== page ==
By now, you’ve probably seen the photo of former Broncos defensive lineman Derek Wolfe and the massive cougar he recently shot in his home state of Colorado. The cat, who weighed in at 173 pounds, will likely go into the record books of Boone and Crocket, but that’s not what draws Wolfe’s attention so much.
While Wolfe’s success in capturing what many believed was a problem cat is celebrated by the hunting community, he has also received criticism from those who do not understand what lion hunting is all about and the vital role it plays in the game. wildlife management.
“People just don’t get it,” Wolfe told MeatEater. “Conservation is a science-based approach to wildlife management, and regulated hunting like this is an important conservation tool.”
Cougar conservation in Colorado is an impressive success story. After nearly a century of bounty hunting, in the 1960s, the Colorado lion population was estimated to be as low as 124 cats. After lion bounties were abolished and hunting regulated in 1965, the Colorado lion population began to rebound. Today, the cat population has skyrocketed in Colorado with estimates ranging from 3,000 to 7,000 animals.
Like any other game species, these big cats must be managed in accordance with biologists’ goals. Regulated hunts like Wolfe’s are an important tool in achieving these management goals.
Biologists take many factors into account when determining how many lions hunters can take. A big part of the equation is making sure lions don’t exceed the carrying capacity of their main range. When the lion population exceeds that carrying capacity, cats find themselves pushed to the limits of their range, which often overlap with suburban and even urban communities. These are the places where predators are most likely to have unwanted interactions with livestock, pets, and people.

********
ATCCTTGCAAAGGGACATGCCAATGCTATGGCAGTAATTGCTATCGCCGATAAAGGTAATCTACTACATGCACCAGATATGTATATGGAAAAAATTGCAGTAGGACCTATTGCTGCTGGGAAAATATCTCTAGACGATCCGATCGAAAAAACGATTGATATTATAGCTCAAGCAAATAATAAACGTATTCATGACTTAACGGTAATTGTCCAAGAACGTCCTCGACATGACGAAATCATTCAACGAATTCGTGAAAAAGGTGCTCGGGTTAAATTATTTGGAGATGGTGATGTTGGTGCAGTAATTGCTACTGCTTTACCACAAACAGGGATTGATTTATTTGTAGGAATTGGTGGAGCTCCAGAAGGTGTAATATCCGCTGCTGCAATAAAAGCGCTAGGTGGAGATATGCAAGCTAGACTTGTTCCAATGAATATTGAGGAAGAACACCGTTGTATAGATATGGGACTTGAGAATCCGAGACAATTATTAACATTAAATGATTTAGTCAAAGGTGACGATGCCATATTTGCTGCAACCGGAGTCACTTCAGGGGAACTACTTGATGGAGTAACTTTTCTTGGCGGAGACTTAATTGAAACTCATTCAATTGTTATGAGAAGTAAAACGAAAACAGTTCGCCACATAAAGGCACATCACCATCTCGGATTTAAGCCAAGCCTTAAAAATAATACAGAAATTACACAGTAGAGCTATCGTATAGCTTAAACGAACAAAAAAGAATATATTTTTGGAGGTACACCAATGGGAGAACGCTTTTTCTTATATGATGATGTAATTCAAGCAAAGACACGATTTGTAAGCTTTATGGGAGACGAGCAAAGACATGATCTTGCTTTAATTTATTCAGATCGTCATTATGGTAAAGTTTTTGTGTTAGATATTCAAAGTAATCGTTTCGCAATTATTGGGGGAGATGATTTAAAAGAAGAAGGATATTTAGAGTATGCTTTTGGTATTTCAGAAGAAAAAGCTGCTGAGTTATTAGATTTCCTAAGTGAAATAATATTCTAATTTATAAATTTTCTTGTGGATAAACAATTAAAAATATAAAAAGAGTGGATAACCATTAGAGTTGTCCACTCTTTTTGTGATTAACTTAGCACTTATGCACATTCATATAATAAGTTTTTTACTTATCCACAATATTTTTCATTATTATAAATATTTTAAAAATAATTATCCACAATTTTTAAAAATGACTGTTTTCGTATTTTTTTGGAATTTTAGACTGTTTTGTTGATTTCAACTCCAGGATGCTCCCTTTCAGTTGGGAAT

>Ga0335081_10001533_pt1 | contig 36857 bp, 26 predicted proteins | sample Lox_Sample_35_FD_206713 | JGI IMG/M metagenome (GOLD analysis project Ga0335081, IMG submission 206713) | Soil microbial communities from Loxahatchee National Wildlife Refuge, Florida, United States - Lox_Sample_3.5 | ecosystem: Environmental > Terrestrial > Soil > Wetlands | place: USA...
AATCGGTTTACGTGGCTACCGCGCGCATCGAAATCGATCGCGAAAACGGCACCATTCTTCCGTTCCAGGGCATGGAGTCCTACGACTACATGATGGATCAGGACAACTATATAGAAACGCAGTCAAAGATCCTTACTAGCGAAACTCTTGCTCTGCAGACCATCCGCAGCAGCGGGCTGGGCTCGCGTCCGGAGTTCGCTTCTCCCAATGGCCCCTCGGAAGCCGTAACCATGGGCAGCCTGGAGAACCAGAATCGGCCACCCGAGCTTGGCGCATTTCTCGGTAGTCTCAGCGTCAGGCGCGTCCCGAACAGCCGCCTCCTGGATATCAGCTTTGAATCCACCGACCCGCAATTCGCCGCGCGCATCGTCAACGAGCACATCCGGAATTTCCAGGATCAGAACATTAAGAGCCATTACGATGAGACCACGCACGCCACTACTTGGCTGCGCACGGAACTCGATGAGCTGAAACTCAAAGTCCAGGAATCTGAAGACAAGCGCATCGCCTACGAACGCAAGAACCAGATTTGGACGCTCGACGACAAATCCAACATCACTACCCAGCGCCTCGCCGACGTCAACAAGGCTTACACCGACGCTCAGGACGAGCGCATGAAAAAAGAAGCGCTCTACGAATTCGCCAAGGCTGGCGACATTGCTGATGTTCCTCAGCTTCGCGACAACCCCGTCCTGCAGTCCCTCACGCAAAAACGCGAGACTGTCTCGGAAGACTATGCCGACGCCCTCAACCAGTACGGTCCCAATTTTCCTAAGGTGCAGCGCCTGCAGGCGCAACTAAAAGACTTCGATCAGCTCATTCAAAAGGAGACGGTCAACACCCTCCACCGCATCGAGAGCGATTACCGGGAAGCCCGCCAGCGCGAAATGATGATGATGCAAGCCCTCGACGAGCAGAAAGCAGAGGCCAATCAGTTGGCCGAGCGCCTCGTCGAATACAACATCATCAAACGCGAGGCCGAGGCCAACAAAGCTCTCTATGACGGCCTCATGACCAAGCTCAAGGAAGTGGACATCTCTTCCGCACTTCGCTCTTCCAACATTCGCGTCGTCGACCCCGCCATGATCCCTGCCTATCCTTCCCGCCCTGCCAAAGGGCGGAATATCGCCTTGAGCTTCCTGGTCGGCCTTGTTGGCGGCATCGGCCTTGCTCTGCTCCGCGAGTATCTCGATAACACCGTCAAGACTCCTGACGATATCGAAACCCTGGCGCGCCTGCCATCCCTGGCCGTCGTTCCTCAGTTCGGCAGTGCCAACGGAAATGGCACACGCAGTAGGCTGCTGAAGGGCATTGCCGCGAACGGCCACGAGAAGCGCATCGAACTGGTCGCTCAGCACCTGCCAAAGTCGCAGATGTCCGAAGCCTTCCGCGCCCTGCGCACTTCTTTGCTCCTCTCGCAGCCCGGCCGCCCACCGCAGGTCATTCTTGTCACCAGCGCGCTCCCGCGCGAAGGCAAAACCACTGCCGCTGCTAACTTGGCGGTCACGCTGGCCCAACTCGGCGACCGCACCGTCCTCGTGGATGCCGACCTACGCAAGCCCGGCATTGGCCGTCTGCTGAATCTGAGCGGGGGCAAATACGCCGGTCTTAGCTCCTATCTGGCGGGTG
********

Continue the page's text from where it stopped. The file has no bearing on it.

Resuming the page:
“People don’t understand how many cats are here and why we need to hunt some of them. They think it’s illegal, they keep calling CPW to report me,” Wolfe said. How the public doesn’t seem to understand the magnitude of the Colorado lion population is beyond him.
“A couple of years ago, less than ten minutes from where we were chasing this cat, a lion attacked an 8-year-old boy who was playing in his backyard,” Wolfe said. “I’m not saying there are a million mountain lions trying to kill you, I’m just saying there are a lot of them and they get into communities and cause trouble.”
People who live in the area are all too familiar with the problems these big cats can cause.
“We were knocking on doors, trying to get permission to access these people’s land, but no one responded, except for a neighbor who said she had the cat under her porch, and her cats and dogs weren’t leaving the house. Wolfe said. “In the snow, you could see where the lion roamed the neighborhood. We really wanted to get permission from a guy who owned the land where we saw roads being made, but we couldn’t locate him.”
After a few hours of driving and trying to gain access, Wolfe and his hunting partner, Alex Nester, were about to give up. But as they were leaving, they passed the property where the road cut once more, and this time, the owner of the house was in the driveway of his house.
“He waved us over and asked if we were lion hunters,” Wolfe said. “Then he asked us if we saw the footprints near his house. We told him yes and that we had knocked on his door twice”.
It turned out that the owner of the house had heard the couple, but, since he did not expect visitors, he thought that the noise at his door was the lion. He told Wolfe and Nester that he frequently saw the lion on his property, including on and under his porch. Even more alarming, he had seen the lion peering at him through his living room window on more than one occasion. Excitedly, he granted Wolfe and Nester permission to access his land.
Although the cat was indeed a problem for the local community, Wolfe wants to make it clear that the media that touts him as “the hero who saved the town from the lion” is exaggerating things.